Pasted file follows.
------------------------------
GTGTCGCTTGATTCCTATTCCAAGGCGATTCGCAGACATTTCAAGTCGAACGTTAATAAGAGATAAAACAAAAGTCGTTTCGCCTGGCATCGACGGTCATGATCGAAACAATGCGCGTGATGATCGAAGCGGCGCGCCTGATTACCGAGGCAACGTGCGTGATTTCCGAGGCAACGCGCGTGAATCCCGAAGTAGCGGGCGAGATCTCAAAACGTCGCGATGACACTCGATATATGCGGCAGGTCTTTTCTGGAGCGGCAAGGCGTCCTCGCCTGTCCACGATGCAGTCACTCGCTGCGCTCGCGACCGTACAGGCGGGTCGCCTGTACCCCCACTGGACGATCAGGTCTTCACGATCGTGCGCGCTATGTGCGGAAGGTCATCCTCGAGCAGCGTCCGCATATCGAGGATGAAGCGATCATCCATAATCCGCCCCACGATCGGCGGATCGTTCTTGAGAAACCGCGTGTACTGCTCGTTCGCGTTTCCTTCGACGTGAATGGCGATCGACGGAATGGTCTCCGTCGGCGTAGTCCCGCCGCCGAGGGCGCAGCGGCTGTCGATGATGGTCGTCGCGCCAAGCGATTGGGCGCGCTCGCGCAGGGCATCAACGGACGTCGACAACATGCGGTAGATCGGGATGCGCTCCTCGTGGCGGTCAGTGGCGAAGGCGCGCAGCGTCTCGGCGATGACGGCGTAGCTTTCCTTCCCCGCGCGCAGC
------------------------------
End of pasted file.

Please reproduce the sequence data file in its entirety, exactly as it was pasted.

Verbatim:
GTGTCGCTTGATTCCTATTCCAAGGCGATTCGCAGACATTTCAAGTCGAACGTTAATAAGAGATAAAACAAAAGTCGTTTCGCCTGGCATCGACGGTCATGATCGAAACAATGCGCGTGATGATCGAAGCGGCGCGCCTGATTACCGAGGCAACGTGCGTGATTTCCGAGGCAACGCGCGTGAATCCCGAAGTAGCGGGCGAGATCTCAAAACGTCGCGATGACACTCGATATATGCGGCAGGTCTTTTCTGGAGCGGCAAGGCGTCCTCGCCTGTCCACGATGCAGTCACTCGCTGCGCTCGCGACCGTACAGGCGGGTCGCCTGTACCCCCACTGGACGATCAGGTCTTCACGATCGTGCGCGCTATGTGCGGAAGGTCATCCTCGAGCAGCGTCCGCATATCGAGGATGAAGCGATCATCCATAATCCGCCCCACGATCGGCGGATCGTTCTTGAGAAACCGCGTGTACTGCTCGTTCGCGTTTCCTTCGACGTGAATGGCGATCGACGGAATGGTCTCCGTCGGCGTAGTCCCGCCGCCGAGGGCGCAGCGGCTGTCGATGATGGTCGTCGCGCCAAGCGATTGGGCGCGCTCGCGCAGGGCATCAACGGACGTCGACAACATGCGGTAGATCGGGATGCGCTCCTCGTGGCGGTCAGTGGCGAAGGCGCGCAGCGTCTCGGCGATGACGGCGTAGCTTTCCTTCCCCGCGCGCAGC